distributed under the terms of the GPL license.
WS2811 pixels are awesome. I've seen lots of great projects using them to display all sorts of cool things, including video. Most of these projects have one thing in common though: The pixels have to be carefully arranged into rows and columns to make it easy to display patterns or video on them. Personally, I'm far too lazy to do that, so I decided to write some software that could display video on randomly arranged pixels instead.
How it works
The key to making all this work is to have a software-controlled camera take pictures of the lights with different patterns are displaying, and then analyze the pictures to figure out where the lights are in the picture. Originally I did this by just turning on one light at a time and taking a picture, but with 7200 lights, this would take far too long to finish. Instead, I've worked out an algorithm that lets me turn on a bunch of lights in a specific pattern, then alter the pattern for each image. With this method, a couple of hundred pictures is sufficient. Generally it takes me about an hour to collect the pictures.
Once the pictures are collected and analyzed, another program is used to decode video, sample it at points corresponding to the position of the lights and the result is stored in a data file. Finally, a program will play back the data file while also playing some music to put everything together.
The HardwareThe hardware has evolved quite a bit over the years. The only component that hasn't changed is the Raspberry PI that I use to control everything.
The software is relatively simple, but took some experimentation to get working. The first program I use is called "acquire", which runs on the Raspbery PI. It is in charge of turning on a set of lights, then execute a command which takes a picture. Since I don't actually store the pictures on the raspberry pi, the command actually uses ssh to log into another computer. From there it uses wget to fetch an image from a webcam program running on my phone.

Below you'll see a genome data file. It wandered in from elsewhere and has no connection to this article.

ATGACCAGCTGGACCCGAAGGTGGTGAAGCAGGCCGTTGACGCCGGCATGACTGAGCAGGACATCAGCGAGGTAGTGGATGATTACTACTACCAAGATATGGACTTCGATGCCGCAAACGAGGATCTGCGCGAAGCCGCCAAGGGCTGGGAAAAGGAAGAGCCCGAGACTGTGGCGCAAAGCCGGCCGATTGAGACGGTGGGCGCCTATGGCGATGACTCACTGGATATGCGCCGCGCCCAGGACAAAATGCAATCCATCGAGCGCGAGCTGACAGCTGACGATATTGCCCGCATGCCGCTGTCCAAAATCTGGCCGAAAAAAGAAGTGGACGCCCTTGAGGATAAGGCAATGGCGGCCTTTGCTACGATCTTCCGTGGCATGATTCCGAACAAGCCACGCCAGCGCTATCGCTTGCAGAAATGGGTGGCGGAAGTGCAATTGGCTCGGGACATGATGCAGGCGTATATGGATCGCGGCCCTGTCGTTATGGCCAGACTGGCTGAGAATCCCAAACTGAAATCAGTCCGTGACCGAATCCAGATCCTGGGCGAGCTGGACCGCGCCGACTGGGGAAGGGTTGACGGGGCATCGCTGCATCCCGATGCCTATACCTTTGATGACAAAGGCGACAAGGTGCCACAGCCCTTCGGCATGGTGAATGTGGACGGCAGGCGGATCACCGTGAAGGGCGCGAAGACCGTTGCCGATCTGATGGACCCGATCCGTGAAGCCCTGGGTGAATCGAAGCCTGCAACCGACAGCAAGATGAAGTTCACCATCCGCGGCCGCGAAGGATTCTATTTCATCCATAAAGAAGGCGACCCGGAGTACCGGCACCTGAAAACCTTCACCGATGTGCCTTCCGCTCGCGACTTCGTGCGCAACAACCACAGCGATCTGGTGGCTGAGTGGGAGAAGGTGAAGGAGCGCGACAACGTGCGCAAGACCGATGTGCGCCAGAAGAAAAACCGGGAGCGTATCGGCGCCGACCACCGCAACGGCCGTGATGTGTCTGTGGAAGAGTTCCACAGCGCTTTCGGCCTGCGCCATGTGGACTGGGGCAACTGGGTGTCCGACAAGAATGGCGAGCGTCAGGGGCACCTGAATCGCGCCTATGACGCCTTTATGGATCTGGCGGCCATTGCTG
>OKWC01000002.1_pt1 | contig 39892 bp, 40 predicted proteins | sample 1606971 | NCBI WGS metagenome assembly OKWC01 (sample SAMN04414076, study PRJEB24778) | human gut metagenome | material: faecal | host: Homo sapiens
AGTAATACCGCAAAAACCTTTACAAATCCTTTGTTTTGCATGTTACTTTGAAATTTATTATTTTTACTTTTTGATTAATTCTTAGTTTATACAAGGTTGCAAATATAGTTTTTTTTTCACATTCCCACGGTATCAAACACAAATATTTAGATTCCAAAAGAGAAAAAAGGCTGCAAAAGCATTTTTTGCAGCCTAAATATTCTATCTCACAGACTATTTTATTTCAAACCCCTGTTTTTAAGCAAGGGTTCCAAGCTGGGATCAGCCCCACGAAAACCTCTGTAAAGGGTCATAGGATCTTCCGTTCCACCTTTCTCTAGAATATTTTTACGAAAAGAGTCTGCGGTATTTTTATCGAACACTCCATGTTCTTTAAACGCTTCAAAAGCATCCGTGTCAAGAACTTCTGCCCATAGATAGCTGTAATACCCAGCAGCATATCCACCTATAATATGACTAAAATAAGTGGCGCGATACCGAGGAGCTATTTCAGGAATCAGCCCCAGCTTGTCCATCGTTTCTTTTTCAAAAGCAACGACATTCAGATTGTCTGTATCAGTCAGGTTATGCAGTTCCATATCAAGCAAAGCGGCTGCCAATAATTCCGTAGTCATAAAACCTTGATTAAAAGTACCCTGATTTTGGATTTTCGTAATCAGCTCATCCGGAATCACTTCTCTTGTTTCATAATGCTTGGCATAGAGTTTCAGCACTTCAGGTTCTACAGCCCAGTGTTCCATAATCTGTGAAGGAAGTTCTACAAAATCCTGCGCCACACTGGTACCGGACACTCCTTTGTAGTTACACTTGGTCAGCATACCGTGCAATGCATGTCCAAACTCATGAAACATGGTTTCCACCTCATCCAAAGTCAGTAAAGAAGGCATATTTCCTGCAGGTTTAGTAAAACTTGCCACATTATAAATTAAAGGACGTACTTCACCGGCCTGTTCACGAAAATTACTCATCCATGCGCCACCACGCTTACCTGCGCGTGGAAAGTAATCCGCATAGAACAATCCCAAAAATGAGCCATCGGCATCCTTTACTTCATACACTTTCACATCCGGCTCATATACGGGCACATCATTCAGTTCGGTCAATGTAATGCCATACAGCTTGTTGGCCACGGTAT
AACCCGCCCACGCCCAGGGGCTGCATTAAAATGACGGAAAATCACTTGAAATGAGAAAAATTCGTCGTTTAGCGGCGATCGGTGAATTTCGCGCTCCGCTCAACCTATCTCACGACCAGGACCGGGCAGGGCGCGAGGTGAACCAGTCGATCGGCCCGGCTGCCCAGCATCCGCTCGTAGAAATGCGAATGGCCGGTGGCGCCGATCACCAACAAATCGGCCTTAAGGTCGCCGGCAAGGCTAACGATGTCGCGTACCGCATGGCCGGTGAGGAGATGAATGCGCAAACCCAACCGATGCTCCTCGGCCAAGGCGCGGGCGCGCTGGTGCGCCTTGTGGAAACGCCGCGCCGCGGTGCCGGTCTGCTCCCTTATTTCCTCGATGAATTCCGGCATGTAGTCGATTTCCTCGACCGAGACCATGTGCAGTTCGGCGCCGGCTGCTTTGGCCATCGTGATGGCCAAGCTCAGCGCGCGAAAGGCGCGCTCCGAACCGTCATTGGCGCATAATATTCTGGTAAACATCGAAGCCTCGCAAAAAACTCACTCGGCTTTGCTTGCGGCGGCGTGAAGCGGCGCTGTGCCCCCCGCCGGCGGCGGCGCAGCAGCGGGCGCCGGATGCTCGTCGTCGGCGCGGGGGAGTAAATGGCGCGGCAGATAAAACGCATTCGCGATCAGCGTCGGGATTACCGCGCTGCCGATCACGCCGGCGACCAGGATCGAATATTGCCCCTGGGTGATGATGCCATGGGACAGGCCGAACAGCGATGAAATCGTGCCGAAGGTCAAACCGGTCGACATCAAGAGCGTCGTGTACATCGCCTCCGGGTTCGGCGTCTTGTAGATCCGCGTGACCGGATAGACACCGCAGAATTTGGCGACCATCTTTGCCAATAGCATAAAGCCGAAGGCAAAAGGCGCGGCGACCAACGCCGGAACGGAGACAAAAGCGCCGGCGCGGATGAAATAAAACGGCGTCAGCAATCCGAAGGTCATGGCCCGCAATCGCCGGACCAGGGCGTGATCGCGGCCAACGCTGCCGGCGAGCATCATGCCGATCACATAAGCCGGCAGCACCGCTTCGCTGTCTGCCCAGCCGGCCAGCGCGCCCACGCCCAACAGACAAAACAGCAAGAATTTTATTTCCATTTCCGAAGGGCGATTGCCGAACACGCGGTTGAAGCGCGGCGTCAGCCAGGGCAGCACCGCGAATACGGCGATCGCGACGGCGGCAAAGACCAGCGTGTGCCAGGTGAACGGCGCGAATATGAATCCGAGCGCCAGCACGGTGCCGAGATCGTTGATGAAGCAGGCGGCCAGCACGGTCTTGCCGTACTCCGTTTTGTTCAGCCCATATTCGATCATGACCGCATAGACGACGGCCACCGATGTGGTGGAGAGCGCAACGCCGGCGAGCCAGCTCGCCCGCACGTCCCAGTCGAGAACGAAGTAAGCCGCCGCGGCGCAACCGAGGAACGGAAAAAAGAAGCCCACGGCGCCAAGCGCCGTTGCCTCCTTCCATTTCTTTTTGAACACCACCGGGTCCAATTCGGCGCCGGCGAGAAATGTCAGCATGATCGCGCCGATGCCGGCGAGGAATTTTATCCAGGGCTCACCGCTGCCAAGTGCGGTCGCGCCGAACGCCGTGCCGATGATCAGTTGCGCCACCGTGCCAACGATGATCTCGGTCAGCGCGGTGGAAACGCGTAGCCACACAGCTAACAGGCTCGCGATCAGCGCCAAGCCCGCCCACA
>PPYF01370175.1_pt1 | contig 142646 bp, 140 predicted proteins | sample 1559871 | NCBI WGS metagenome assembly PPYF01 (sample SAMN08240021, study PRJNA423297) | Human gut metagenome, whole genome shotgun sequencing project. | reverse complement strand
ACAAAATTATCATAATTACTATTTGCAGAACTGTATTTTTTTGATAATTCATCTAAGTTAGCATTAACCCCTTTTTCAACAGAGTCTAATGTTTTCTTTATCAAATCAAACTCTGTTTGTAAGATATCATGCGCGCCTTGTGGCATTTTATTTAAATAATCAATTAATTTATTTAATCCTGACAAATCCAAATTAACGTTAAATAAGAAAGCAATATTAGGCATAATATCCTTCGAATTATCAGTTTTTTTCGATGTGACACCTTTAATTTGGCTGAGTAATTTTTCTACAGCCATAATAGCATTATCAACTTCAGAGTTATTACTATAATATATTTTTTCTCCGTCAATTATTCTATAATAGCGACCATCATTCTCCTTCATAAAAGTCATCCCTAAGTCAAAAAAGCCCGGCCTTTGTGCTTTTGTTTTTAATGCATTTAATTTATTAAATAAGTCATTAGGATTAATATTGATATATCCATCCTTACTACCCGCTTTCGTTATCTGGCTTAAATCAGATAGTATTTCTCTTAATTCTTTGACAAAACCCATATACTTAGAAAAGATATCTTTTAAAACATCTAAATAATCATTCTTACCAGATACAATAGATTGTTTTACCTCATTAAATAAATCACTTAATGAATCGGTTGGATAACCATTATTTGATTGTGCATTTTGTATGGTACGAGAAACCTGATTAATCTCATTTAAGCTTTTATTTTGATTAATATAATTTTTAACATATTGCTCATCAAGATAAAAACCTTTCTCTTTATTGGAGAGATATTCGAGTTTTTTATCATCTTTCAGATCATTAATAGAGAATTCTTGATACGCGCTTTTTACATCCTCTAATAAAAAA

After capturing a whole bunch of pictures, I run it through the "solve" program, which figures out how much each light is contributing to each pixel in the pictures taken. This program takes ~15 minutes to run on my fastest computer. Then it's just a matter of figuring out where the greatest concentration of contributions are, which tells us where the light is located within the image.
The third step is to run some video through the "video" program. For each frame, it will sample the video at the location of the lights. The data is stored in a very simple data file. The data is not compressed, which makes it easy to seek to a particular frame, which comes in handy when syncing playback to sound.
The download contains all the above programs, and a bunch more which can play patterns or generate videos with pretty patterns. Please beware that there are no instructions or readme files and the code is very sparse on comments. It shouldn't be that difficult to figure out if you know some programming though.
The DownloadIf you want to see my code, it is available here: chaosdisplay2018.tar.gz
The PrequelIf you're really curious, this is what it looks liked the first time I tried this.
The EndProblems? Questions? Suggestions? Mail me at email@example.com.
Last modified: November 30th, 2019 - Design by Monica & Fredrik Hübinette